I’ve heard it said before that mothering is a verb. And it’s true – giving birth to another human is not a prerequisite to mothering. Neither is formal adoption. One can mother in a great variety of ways, but the primary meaning of mothering as a verb is to care for or protect like a mother.
One can do these motherly things, and also not identify with the word or the role of — mother.
Erin S. Lane is a writer, theologian, and Someone Other Than A Mother. That’s the name of her latest book, by the way. Erin has a master’s degree from Duke Divinity School with a focus on gender studies. Mentored by Parker J. Palmer and the Center for Courage & Renewal, she works as a vocational retreat facilitator, helping people discern their wildest questions of purpose. Her first book, which I read when it first came out in 2014, is Lessons In Belonging: From a Church Going Commitment-Phobe.
Doesn’t Erin sound like someone we all could use in our life? Well, you’re in for a treat today, because Erin is here to talk to us about the vocation of motherhood, but also, about being someone other than a mother.
Here’s my conversation with Erin.
[Full transcript coming soon.]
Listen on Apple Podcasts.
God, Thank You for taking care of your children.
For loving us fiercely when we feel unlovable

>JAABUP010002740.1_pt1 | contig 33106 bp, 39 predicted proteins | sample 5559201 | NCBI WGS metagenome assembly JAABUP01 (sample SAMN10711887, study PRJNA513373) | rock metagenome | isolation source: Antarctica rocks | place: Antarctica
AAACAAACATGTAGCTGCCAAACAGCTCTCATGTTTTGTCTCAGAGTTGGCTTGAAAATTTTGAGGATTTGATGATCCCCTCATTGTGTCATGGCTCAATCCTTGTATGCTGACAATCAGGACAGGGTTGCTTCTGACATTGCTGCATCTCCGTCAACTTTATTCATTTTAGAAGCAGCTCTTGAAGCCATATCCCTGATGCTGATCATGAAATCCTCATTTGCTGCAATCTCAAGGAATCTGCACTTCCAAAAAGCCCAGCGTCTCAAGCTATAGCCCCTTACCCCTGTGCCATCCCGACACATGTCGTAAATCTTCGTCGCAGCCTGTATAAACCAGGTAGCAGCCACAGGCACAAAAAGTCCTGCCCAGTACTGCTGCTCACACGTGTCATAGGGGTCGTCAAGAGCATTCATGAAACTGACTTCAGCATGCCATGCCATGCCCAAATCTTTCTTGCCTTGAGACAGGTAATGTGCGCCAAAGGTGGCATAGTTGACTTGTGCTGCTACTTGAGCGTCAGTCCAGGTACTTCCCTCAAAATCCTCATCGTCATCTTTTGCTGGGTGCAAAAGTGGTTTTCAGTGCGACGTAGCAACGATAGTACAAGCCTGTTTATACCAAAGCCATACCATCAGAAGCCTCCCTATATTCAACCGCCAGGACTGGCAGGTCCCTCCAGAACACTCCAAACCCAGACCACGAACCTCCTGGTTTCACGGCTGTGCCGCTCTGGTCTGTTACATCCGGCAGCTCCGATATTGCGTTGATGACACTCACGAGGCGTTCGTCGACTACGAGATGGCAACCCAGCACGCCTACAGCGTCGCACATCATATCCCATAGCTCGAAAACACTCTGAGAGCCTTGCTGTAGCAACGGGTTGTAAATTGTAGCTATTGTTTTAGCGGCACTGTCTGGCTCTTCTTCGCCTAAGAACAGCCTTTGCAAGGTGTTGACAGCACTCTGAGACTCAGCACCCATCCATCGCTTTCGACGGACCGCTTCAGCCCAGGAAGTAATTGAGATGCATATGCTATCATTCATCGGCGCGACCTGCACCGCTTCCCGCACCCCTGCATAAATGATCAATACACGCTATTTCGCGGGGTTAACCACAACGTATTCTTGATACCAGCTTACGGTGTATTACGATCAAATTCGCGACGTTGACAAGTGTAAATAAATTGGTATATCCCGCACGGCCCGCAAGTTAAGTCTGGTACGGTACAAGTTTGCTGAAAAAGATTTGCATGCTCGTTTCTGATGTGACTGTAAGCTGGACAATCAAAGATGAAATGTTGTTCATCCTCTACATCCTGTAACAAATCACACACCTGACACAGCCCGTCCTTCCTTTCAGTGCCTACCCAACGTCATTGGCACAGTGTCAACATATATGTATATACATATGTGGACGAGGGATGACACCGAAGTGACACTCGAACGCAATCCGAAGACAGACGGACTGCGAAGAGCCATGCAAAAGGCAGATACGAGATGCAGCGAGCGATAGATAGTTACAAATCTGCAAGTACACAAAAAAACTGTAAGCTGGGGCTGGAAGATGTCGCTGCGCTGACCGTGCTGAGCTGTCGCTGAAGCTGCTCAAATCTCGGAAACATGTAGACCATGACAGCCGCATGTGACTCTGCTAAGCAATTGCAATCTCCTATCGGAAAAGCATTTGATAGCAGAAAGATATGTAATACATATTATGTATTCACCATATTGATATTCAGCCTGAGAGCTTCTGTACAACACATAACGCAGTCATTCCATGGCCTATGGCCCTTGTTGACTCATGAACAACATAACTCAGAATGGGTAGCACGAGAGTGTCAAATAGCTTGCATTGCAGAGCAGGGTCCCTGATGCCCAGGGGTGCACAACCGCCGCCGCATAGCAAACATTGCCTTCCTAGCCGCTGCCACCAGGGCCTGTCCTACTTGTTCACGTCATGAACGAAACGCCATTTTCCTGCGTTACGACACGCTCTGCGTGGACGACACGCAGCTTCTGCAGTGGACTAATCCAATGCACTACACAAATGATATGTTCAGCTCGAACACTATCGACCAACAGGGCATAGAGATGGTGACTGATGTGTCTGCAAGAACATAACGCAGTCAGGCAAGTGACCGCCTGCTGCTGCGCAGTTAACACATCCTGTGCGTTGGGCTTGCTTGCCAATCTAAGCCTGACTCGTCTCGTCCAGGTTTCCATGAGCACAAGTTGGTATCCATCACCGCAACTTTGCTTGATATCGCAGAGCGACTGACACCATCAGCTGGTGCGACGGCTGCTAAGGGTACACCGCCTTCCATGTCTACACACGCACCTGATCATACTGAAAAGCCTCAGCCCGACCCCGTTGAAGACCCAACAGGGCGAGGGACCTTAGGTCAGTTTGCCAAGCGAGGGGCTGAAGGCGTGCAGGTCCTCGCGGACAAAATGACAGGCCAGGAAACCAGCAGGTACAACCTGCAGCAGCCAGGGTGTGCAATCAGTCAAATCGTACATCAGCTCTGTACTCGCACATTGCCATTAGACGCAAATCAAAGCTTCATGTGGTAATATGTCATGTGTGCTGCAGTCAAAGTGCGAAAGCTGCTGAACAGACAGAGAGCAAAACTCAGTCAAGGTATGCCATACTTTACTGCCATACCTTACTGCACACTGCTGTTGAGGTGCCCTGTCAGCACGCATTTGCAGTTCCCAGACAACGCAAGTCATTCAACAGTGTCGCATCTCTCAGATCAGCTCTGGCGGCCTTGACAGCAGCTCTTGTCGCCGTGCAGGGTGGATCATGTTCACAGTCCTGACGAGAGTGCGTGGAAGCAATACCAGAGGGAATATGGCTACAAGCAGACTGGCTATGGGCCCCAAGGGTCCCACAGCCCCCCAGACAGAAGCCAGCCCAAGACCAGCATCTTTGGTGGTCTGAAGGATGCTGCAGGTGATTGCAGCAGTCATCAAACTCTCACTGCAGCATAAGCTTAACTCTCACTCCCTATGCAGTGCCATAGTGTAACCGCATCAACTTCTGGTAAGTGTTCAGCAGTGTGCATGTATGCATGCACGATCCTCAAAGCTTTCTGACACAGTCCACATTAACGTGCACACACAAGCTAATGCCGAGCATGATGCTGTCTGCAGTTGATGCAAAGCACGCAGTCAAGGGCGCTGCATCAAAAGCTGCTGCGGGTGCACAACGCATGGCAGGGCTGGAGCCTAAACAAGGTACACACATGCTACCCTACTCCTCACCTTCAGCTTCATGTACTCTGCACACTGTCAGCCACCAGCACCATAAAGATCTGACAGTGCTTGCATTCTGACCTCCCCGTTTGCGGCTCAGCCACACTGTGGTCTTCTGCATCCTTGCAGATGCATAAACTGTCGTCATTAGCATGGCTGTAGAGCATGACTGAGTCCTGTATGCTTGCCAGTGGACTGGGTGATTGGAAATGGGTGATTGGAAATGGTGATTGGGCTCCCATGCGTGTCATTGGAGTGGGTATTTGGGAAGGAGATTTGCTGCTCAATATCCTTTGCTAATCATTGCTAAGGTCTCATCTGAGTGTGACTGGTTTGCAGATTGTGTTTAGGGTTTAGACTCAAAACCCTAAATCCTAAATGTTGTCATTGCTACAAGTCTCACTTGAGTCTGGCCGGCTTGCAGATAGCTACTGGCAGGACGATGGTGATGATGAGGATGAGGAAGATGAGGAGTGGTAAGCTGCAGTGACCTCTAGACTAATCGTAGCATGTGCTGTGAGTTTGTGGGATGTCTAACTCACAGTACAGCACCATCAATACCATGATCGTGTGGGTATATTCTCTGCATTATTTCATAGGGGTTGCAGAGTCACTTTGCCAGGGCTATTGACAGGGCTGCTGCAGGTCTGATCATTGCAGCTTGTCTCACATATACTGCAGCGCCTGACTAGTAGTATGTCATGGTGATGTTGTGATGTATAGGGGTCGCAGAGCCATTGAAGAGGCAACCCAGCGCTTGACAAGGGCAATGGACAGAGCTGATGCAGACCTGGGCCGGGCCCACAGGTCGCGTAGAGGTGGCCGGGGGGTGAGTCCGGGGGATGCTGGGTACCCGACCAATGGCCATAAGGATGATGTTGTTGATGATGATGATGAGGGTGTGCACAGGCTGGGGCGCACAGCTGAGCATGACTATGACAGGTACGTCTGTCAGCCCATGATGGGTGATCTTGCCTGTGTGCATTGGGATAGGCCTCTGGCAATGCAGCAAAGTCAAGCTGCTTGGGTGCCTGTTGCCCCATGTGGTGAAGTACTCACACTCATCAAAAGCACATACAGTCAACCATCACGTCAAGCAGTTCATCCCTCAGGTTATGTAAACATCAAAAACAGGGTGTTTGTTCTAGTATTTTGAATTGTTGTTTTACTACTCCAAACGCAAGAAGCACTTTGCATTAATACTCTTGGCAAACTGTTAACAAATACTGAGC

For feeding us when we’re hungry
For nourishing us when we’re weak
For protecting us when we’re scared
For comforting us when we’re sad and uncertain
For having compassion on us when we do wrong
For resourcing us in our own unique ways to be caretakers of others.
Thank you for the example you have given us for mothering
And showing us how to love and care for your children among us
Help us to love fiercely the unlovable
Help us to feed those who are hungry
Help us to nourish those who are weak
Help us to protect those who are scared
And to comfort those who are sad and uncertain
Help us, God, to have compassion on one another
when we do wrong and when wrong is done against us
Help us to follow the fruit.
May your children feel closer to your loving kindness
when they come near to us.
May there be good fruit falling from our lives
for our neighbors to pick up and savor and be fed.
Thank you, God, for your mothering spirit, and for empowering us with that very same spirit – to be mother, and to be someone other than a mother.
+ view comments . . .